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Laguna Tools is one our biggest donors to our charity events for the veterans projects we are involved in. Laguna Tools, owners Catherine Helshoj and Torben Helshoj, are both dedicated to the men and women who have served our nation. We are very fortunate to have them by our side in all we do. Please support Laguna Tools with your purchases, as they support us, and our veterans.
I have seen the SawStop demonstration with the hotdog a dozen times. But I always felt that it was done under premium conditions to ensure that it worked properly with optimal results. At several of the demonstrations I had questioned the demonstrators and requested that they place the hotdog in a glove so we could see the results. My request was always denied and I was always told, “You shouldn’t wear gloves at the table saw.” Well, I live in the real world where other contractors are on my equipment, we work in extremely harsh conditions, and I can’t keep control of everyone every time they use the table saw. So, even though it is unsafe, contractors wear their gloves at the table saw all the time. That is just reality. My local cabinet hardware supplier, A&H Turf, recently became an authorized SawStop dealer and so I made the request to them and they took me up on it. This video shows how far a SawStop will drag the glove into the machine before it kicks off. I hope you enjoy my version of the SawStop test and stay safe out there;) Your friend in the shop, Todd A. Clippinger Let your work be your signature.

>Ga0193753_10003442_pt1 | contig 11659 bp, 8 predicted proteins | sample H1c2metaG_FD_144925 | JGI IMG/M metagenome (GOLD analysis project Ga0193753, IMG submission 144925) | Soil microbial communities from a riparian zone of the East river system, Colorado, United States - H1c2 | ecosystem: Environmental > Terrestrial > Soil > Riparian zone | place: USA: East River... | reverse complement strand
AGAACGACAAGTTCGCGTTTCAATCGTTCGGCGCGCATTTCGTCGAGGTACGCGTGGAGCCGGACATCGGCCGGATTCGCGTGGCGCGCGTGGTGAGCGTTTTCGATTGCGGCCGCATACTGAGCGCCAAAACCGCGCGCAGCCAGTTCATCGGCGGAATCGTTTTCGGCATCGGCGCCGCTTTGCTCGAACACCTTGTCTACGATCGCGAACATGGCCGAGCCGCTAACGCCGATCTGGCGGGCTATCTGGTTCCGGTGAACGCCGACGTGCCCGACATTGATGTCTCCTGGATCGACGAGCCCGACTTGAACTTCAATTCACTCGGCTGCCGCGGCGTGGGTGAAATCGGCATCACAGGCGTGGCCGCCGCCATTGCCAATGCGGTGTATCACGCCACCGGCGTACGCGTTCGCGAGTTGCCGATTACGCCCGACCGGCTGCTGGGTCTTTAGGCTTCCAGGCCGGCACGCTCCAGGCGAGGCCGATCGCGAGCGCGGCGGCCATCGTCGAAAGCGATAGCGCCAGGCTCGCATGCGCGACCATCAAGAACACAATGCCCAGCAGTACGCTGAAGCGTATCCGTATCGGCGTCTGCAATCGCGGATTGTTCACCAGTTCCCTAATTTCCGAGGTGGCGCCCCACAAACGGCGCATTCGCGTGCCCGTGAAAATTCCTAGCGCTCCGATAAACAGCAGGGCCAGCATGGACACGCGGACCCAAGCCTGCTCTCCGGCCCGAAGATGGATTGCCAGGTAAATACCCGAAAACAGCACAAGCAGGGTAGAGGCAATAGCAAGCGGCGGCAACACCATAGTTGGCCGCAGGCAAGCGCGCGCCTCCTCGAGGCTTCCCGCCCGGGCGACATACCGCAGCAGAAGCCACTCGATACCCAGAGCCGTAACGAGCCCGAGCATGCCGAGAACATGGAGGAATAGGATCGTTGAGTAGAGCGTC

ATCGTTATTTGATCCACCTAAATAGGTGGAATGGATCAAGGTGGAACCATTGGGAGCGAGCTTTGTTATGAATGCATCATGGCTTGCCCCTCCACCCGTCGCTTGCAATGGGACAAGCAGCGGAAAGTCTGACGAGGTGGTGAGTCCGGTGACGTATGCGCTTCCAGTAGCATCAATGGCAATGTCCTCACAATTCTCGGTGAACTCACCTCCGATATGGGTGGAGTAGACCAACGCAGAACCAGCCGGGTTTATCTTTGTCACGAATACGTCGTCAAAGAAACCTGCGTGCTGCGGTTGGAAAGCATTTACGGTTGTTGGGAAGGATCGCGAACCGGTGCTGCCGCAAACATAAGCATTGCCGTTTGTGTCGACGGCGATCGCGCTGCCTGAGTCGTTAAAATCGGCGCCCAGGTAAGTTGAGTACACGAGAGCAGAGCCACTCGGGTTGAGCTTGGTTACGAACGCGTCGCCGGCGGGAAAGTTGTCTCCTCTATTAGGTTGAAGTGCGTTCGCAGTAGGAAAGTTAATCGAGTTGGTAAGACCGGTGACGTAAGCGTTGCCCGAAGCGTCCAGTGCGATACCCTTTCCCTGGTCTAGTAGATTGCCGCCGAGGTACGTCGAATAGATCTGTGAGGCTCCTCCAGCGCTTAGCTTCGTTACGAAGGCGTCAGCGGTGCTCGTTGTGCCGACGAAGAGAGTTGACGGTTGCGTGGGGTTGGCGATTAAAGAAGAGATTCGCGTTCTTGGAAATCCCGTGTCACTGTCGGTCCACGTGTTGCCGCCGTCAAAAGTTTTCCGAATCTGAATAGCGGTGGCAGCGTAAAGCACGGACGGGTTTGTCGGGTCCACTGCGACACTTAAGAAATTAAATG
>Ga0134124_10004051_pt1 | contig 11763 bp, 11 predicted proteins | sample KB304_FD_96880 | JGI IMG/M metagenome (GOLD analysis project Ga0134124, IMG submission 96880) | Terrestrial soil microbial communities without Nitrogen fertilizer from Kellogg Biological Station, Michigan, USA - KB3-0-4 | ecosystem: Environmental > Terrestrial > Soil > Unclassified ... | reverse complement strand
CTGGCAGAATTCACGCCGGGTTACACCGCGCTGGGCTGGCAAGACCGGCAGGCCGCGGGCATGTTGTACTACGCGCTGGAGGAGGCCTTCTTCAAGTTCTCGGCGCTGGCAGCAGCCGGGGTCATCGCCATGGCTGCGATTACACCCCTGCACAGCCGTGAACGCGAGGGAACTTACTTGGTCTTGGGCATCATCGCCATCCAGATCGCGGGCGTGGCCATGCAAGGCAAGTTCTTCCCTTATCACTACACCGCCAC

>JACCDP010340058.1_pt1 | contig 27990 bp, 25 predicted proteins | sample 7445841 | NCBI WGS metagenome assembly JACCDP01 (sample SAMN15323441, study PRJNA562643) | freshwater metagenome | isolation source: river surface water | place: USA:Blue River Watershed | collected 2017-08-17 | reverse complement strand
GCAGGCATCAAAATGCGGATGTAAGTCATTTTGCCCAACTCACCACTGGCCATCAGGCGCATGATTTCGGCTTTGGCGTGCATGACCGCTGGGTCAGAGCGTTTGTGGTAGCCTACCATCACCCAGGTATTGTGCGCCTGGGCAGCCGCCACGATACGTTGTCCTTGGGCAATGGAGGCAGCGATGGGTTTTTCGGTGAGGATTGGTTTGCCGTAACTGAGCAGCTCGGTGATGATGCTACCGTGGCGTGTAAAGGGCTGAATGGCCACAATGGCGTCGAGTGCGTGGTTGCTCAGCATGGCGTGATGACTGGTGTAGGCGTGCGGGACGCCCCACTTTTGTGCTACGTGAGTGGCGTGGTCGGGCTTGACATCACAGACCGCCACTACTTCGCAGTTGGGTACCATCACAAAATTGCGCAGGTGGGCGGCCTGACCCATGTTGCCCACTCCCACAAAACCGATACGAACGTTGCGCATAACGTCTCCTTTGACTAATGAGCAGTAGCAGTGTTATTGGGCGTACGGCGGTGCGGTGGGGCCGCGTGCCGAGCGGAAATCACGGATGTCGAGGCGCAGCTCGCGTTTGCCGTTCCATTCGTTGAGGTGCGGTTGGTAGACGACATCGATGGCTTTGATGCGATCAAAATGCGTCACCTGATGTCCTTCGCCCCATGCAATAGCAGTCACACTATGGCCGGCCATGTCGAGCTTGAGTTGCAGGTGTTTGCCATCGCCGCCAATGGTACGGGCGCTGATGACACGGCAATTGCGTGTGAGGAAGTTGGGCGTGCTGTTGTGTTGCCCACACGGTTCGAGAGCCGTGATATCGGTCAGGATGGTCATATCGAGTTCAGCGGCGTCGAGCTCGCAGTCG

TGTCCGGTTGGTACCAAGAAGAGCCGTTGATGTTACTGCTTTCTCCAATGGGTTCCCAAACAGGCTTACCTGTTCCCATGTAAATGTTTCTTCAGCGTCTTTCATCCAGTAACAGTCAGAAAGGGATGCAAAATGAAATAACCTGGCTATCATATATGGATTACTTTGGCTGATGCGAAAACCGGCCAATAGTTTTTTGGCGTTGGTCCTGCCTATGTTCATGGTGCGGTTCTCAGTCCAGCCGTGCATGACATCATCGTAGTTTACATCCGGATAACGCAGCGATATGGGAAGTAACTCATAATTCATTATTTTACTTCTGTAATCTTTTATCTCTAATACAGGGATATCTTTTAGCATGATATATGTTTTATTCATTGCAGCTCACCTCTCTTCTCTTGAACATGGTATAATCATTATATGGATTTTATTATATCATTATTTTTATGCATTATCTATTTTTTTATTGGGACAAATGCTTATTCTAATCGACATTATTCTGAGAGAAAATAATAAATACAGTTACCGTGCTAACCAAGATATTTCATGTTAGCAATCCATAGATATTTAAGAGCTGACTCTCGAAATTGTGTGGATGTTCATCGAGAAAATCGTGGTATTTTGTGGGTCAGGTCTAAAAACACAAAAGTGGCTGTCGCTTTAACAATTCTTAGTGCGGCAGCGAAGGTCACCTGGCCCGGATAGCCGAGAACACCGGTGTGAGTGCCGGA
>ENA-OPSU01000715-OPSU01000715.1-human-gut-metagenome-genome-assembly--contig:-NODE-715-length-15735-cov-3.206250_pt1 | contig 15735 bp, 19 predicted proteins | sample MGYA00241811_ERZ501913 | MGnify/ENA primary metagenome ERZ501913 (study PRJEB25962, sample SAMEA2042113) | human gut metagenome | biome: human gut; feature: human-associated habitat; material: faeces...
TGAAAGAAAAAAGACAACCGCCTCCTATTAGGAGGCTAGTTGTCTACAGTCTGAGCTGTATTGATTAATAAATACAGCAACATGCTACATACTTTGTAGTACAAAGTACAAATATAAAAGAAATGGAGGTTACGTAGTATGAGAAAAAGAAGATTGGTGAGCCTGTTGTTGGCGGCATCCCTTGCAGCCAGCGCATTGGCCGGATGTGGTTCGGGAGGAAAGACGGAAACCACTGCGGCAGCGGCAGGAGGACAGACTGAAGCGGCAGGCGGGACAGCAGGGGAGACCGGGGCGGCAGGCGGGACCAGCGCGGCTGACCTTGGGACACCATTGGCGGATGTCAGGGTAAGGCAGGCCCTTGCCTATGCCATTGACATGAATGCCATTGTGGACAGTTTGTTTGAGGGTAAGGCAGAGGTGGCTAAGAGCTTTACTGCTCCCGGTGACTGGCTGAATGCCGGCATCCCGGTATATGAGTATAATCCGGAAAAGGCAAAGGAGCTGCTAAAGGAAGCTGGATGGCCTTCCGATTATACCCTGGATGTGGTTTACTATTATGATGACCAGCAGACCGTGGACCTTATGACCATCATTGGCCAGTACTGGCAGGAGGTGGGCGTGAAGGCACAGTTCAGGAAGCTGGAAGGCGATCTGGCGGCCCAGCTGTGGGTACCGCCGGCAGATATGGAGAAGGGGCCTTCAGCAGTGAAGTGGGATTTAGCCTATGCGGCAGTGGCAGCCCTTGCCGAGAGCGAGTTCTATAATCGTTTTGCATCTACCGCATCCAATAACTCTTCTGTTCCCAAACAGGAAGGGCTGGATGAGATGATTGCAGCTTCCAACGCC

I unexpectedly acquired this saw when I picked it up for someone who then changed their mind about wanting it. It is an eight inch tilt top table saw made by the Henry Tool Company of London Ontario Canada during the 1940's. It is cast iron and quite the heavyweight for it's small size. As I really did not need it I put it aside in the rat hole. Finally decided to give it the onceover and move it along to someone who appreciated it. Fairly simple overhaul as there is not much to these saws. Biggest effort was replacing the arbor bearings. The rest was clean, polish and paint. Also cleaned up the 1/2 HP General Electric motor I got with it. I had a not so old Delta stand around so I mounted it on that. Surprisingly it runs smooth as can be. The real frustration came when I went to sell it. I listed it on line and got two responses the first night. The first guy said he was coimg but then did not show. He at least called me and explained that his wife was unexpectedly working overtime and as they only had one vehicle he could not get here that night. I told him to call me by a certain time the next day with a time when he could get to my place. I explained to him the other guy was anxious and in fairness he had to commit to buying the saw. The deadline I gave him came and went without hearing from him so I phoned the second guy who told me he would be right over. When the second guy showed up accompanied by his wife he said he wanted the saw but forgot to stop at the bank on the way. Said he would go to the bank and be right back. He never returned and never called. In the mean time first guy calls and says he really , really wants saw. I explained second guy just left to go to the bank and was coming back to get saw. So two buyers but no sale. I relisted the ad the next day and who should call but the first guy. He has a friend with a truck and can be right there if it is still for sale. He showed up an hour later cash in hand. Turns out he was a nice young fellow who just seemed to be a little disorganized. We got to talking and he told me that he had recently purchased a Craftmaster bandsaw. I went into my rathole and came out with a box of spare parts from a Craftmaster bandsaw I had purchased for parts. Told him he could have them. He left one happy camper. By the way, I lost money on the saw but not enough to matter.